Building Trust, Part 1

How do we build trust?  It’s a common question, both from communities experiencing a lack of trust (which often appears as conflict) and from forming communities wishing to foster trust.  I often tell my client communities that trust (and mis-trust) is built in 1000 small moments and a couple of big ones. Or to say it another way, trust comes through lots of experiences in lots of ways.  For this series of four blog posts, I’ll group them into categories: Everyday Habits, Intentional Practice, Crisis and Conflict. 

Everyday Habits

Brene Brown talks about the little things that build trust and add up over time.  She uses the metaphor of a marble jar. We have a mental marble jar for each person we know and when they do something that shows that they care about us or know us or that we matter to them, we add a marble to their jar. Maybe they share their sandwich with us, or remember the names of our grandkids. They drop off our favorite chocolate bar on a bad day or pick up the keys we just dropped. Each one of these events builds a marble worth of trust and they add up over time.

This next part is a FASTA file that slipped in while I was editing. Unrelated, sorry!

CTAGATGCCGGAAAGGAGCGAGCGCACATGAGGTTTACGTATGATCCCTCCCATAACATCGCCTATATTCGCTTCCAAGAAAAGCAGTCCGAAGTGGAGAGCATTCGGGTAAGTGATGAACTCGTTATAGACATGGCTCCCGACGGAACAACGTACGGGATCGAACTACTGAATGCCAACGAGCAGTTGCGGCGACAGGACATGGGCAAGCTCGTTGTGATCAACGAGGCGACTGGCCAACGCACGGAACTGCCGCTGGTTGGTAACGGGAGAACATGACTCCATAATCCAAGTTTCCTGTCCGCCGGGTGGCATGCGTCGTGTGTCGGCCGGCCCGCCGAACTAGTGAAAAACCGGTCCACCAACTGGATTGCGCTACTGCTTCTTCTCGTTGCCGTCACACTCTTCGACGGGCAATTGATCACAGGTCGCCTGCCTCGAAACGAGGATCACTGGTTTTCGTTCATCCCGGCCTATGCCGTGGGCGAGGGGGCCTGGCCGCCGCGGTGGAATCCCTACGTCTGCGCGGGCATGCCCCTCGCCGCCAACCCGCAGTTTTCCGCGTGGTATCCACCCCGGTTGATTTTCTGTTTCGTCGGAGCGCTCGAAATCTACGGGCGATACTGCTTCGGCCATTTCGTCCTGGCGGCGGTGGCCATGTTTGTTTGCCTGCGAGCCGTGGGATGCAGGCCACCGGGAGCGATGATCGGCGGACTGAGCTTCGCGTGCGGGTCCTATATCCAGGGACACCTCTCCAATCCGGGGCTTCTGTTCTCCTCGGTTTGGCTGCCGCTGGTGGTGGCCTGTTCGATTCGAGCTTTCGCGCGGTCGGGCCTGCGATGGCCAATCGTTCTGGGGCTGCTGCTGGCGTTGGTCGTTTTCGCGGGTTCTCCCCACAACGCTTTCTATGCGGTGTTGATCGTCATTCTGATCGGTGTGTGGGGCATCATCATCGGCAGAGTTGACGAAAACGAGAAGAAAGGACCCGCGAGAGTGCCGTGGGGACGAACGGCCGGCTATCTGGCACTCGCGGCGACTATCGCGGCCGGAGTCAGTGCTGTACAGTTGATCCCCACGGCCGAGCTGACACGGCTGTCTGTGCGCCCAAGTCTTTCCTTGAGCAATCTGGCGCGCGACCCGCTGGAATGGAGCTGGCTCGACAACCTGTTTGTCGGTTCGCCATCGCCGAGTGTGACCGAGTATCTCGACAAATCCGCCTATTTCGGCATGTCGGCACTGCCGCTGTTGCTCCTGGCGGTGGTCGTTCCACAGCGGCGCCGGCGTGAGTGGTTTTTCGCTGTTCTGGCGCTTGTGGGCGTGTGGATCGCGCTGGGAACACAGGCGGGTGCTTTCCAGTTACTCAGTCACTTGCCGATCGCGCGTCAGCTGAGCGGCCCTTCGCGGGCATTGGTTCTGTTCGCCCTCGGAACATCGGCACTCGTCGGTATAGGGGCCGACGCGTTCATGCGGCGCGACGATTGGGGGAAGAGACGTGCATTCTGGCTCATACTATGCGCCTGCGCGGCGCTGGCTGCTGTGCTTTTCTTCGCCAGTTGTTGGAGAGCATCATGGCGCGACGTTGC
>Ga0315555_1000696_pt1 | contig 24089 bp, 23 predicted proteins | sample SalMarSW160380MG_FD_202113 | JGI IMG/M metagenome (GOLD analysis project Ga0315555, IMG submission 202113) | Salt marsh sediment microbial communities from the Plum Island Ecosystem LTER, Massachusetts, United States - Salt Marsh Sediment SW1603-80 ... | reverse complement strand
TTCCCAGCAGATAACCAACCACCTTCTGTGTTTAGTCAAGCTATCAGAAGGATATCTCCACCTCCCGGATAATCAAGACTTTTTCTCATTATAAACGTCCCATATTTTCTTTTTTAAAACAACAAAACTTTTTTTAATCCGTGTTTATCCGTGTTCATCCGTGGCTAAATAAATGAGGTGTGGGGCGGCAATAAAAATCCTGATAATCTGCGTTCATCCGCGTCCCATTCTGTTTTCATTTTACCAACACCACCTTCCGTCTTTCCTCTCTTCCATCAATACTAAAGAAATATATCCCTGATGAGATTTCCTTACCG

In cohousing we do these things for each other a lot. We make sure people with diet restrictions have something to eat at a common meal. We check in when someone is missing from a gathering. We save the closest parking place for the person with the sprained ankle. We call someone up and say, “I’m working on a proposal for something I think you care about and may disagree with me on, can we talk?” 

It’s worth noting that these small things aren’t always easy. Most of us have a voice in our head that gives us pause. Does the other person want the attention or help? Will the conversation get combative? What if I get it wrong? 

There is vulnerability in showing up for others, even in small ways.  There is also vulnerability in receiving these small gestures. Mainstream culture says we should be independent and self sufficient. To accept help is to be seen as weak. To need the understanding of others is to be needy. (Oh no!) 

Small as they are, these acts of care and understanding are vulnerable for both giver and receiver, which is precisely the reason they are so effective in building trust.  

Category: Creating Relationships

Tags: community, living in cohousing, relationships

Views: 889

Related Posts Cohousing Blog